A group of Texas A&M students play poker once a week and buy in is only five dollars.
"Most people who play poker play for money because if you don't it's like why are you playing," said student, Michael Beck.
Randy Field is an agent at the Texas Alcoholic Beverage Commission. Among other things, the TABC is responsible for investigating gambling in the state. He said the allure of these amateur games is the money. He's seen an increase in the game's popularity since its debut on television.
"Two years ago if you would of asked someone what Texas Hold'em was no one would recognize the name," said Beck.
"Probably about the same reason why pogs we're popular, yo yo's used to be popular, it's just one popular kid started it and now everybody wants to play," said student Matt Farley.
There are three points that make a game legal. First it has to be held in a private place rather than public. The odds of winning have to be equal for everyone, and the house can't take a cut of the winnings.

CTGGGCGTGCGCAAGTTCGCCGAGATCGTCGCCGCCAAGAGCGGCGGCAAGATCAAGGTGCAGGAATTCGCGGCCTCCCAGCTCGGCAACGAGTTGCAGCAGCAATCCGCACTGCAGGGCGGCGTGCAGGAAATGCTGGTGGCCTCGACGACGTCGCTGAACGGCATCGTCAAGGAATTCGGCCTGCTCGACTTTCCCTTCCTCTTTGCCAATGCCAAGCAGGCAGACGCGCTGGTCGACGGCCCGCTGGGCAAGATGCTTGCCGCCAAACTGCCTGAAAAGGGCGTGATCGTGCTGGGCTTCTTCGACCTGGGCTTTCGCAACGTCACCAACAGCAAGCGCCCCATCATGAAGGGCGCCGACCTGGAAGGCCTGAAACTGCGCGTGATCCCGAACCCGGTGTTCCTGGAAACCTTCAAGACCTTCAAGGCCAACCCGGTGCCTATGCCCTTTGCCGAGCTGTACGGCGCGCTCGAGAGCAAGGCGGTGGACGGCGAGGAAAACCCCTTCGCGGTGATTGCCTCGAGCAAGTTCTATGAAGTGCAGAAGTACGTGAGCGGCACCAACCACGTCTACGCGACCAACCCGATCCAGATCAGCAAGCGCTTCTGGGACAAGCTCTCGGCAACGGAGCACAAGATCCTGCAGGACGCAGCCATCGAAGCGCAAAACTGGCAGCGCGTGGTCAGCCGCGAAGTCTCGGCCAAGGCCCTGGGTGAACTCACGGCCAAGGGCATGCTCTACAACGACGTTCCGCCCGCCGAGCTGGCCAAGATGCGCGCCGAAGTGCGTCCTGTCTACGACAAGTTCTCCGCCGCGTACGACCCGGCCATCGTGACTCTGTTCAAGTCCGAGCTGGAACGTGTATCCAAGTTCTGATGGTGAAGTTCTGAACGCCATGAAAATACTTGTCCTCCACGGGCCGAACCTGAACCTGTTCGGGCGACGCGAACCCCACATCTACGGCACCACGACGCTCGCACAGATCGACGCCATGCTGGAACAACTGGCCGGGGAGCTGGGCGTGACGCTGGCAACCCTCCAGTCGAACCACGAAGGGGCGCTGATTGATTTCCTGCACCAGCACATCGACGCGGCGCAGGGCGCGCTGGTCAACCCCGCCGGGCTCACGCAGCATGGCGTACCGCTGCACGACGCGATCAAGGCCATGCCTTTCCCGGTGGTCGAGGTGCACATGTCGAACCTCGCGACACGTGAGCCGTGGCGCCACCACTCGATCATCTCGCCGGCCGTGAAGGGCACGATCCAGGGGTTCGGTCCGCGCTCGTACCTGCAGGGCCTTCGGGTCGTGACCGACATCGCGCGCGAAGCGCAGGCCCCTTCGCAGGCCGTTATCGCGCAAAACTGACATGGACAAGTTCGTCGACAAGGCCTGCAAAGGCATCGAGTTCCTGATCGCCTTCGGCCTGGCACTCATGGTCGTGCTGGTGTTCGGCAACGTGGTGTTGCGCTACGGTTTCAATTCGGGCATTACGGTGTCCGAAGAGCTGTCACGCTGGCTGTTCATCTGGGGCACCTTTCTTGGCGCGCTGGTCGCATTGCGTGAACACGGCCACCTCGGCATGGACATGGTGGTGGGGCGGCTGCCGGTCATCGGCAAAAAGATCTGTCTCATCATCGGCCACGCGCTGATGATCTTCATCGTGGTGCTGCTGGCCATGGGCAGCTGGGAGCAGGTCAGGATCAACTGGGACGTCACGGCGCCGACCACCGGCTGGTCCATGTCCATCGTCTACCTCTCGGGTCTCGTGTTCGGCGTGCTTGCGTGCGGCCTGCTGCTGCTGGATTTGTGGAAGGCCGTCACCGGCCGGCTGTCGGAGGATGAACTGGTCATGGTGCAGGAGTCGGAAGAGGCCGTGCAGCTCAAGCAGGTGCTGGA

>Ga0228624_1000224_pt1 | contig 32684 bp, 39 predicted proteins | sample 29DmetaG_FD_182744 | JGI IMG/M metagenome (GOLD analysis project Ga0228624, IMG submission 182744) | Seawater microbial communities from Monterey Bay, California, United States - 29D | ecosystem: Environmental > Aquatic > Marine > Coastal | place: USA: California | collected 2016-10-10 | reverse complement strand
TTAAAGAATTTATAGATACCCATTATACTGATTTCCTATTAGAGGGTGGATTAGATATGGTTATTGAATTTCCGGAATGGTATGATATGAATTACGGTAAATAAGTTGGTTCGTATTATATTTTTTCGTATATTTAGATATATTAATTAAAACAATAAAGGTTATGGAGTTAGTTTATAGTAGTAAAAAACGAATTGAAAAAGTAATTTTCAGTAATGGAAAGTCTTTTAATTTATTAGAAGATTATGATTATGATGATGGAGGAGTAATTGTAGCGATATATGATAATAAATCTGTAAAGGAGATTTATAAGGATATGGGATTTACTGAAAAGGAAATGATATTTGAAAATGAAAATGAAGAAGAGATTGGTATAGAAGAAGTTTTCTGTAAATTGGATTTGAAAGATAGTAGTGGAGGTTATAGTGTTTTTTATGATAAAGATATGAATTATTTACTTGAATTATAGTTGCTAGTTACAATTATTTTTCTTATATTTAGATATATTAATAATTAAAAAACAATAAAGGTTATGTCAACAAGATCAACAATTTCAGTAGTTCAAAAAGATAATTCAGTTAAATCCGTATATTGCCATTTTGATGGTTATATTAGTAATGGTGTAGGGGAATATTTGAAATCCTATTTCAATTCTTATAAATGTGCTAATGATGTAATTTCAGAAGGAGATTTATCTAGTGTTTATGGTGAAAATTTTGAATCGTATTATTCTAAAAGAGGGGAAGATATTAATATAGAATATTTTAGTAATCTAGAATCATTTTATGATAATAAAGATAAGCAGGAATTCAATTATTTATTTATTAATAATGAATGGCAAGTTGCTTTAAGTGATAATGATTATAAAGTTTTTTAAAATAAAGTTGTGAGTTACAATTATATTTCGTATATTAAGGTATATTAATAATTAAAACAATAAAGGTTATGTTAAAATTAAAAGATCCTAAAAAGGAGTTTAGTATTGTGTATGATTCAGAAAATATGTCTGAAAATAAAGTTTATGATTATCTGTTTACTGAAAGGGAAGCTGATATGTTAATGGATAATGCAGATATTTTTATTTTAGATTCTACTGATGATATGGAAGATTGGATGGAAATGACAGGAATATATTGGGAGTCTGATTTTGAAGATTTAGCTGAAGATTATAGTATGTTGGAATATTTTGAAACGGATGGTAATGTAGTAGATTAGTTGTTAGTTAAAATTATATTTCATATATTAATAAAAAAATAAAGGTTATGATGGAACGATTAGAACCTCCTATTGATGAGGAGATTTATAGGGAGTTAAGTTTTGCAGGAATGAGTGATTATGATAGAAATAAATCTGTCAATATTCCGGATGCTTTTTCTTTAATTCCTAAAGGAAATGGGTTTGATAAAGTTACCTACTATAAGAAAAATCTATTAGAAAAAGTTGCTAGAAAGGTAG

"The dealers not paid, the waitresses aren't paid, only personal winnings and it's what you think of as a friendly poker game," said Field.
In December, TABC agents made a bust at the Greenfield Plaza in Bryan. They found about 25 people gambling illegally and taking part in illegal alcohol sales.
"This day people have money that they can go do things with, so the college age is kind of the big group that was the biggest group at the December bust," said Field.
If you have any doubt about whether your game is legal or not, Field said the best thing to do is call the TABC.
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